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Rural areas taste commercial success

China Daily, April 11, 2023 Adjust font size:

Hebian village, an ethnic Yao community, sits on the edge of a subtropical forest in Yunnan province.

Tasteful effect

He Wei, dean of the architecture department at the Central Academy of Fine Arts in Beijing, said many traditional rural communities are pleasant sights.

Unlike urban residents living in high-rise apartments, those in rural areas design and build their own homes — often using materials sourced locally, such as rocks in mountainous regions, or timber in southern provinces. As a result, most rural homes are not as neatly positioned as tower blocks in cities. However, these two- or three-story traditional homes blend perfectly with their surroundings.

"These properties unexpectedly create a tasteful visual effect, and standing outside these homes is a relaxing and pleasant experience," He said.

A love of rural life helped inspire He to turn a crumbling dirt house in Pingtian village, a cloud-enveloped hamlet in Songyang, Zhejiang province, into a popular hostel for young people.

Named Yeyejia, which translates as "grandpa's", the property was inherited by He's client from his grandfather. The two-story structure — the second floor is used to store grain — is more than 100 years old, but time and lack of repairs had left their mark on the rough-looking exterior walls.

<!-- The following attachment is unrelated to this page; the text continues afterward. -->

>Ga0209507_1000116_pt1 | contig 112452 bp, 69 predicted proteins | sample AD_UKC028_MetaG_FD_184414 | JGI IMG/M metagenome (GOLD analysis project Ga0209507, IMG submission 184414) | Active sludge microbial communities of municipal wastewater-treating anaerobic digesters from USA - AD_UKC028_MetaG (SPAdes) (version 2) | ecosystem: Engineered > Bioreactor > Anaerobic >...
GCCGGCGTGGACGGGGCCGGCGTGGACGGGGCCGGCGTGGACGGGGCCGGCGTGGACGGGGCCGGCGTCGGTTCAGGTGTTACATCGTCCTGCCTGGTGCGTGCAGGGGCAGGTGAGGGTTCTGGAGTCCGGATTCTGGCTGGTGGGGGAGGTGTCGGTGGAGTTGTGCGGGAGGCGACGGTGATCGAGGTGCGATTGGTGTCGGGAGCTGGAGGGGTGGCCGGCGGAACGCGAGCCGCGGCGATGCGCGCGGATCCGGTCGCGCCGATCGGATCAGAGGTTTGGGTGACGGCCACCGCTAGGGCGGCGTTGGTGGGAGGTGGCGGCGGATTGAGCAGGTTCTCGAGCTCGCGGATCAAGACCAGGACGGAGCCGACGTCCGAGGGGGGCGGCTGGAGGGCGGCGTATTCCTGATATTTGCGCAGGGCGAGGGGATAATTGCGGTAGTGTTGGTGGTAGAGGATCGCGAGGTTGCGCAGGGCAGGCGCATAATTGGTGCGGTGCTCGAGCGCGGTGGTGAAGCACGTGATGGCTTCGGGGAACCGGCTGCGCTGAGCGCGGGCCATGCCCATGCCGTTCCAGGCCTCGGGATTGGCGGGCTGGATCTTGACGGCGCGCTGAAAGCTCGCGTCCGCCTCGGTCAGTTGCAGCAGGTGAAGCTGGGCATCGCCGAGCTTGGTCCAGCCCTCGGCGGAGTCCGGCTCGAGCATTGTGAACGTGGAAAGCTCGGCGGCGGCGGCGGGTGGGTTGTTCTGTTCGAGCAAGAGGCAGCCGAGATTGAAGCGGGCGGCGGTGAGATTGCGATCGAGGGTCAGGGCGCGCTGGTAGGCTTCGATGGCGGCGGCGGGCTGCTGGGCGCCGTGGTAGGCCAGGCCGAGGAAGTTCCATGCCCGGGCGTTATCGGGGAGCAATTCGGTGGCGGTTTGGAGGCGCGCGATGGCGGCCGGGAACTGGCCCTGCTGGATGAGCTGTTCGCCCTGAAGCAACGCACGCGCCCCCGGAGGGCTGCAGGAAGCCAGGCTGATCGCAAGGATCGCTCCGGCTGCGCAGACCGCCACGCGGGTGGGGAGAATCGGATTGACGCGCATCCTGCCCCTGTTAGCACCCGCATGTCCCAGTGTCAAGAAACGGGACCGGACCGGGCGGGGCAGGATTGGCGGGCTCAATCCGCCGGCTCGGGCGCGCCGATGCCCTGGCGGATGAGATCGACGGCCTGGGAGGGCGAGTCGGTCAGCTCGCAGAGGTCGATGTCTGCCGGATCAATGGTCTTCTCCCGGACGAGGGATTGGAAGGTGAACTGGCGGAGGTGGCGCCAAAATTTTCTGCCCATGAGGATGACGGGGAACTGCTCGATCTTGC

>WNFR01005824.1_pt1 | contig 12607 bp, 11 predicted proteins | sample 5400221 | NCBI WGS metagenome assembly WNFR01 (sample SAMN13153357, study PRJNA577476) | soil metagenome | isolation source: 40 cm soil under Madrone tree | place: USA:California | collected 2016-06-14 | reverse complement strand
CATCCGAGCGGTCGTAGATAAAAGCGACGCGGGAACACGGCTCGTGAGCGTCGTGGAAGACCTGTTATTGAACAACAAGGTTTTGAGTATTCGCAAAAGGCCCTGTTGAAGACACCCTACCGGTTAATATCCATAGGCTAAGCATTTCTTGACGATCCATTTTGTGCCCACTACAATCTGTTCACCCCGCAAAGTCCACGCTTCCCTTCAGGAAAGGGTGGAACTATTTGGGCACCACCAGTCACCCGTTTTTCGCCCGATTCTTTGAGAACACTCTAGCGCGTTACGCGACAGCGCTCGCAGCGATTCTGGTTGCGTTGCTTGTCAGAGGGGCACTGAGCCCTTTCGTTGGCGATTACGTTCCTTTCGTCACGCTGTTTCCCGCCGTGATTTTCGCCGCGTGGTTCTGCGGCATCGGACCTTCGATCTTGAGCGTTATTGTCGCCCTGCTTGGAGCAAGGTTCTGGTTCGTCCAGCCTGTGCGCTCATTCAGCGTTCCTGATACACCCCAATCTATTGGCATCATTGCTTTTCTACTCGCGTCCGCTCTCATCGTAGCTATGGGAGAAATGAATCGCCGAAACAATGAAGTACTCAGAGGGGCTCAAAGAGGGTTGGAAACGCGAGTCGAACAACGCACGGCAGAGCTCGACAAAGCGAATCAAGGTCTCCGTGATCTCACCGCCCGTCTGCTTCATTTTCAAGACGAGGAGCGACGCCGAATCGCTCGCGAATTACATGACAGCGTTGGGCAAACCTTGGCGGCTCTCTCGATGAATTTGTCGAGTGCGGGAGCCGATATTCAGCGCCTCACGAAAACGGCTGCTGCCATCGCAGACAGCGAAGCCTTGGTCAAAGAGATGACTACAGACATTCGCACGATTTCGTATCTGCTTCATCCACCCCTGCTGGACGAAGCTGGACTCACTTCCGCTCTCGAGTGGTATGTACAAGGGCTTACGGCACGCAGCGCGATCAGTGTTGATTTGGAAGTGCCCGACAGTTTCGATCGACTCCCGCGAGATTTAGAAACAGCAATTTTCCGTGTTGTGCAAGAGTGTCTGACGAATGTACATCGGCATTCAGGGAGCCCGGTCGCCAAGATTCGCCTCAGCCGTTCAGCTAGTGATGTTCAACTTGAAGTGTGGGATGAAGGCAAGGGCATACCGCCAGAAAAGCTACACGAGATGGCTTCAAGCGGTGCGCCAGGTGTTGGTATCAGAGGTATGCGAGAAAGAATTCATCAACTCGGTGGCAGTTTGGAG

Like many villages in China, Pingtian had largely been deserted by its residents, with just a few seniors remaining. Situated halfway up a slope, the village is surrounded by mountains.

To avoid interfering with the farmhouse's "harmonious relations" with its surroundings, He and his colleagues decided to preserve the exterior while making significant changes to the interior. The aim was to provide cozy accommodations for visitors — mostly young people — and offer a temporary escape from urban life.

"The modern interior contrasts sharply with the property's mottled facade. This contrast spills over through the doors and windows, creating a strong psychological tension and sense of beauty. The design brings history into contemporary life," He said.

Traditional homes should not be preserved by "fixing" them to a certain time in history. Instead, preservation efforts should meet the demands of modern-day residents, He added.

Since 1978, China has gradually opened up its economy and launched a rapid urbanization drive that encompasses efficiency and most modern aspects of city life.

To a certain degree, this process has eroded rural culture and led to the demolition of traditional homes to make way for concrete and steel structures, He said. As a result, many villages that are thousands of kilometers apart basically look the same.

Urbanization has brought many rural people to cities, but society should be wary of rural areas being significantly changed by urbanization, He added.

Tang Ying in Nanchang contributed to this story.

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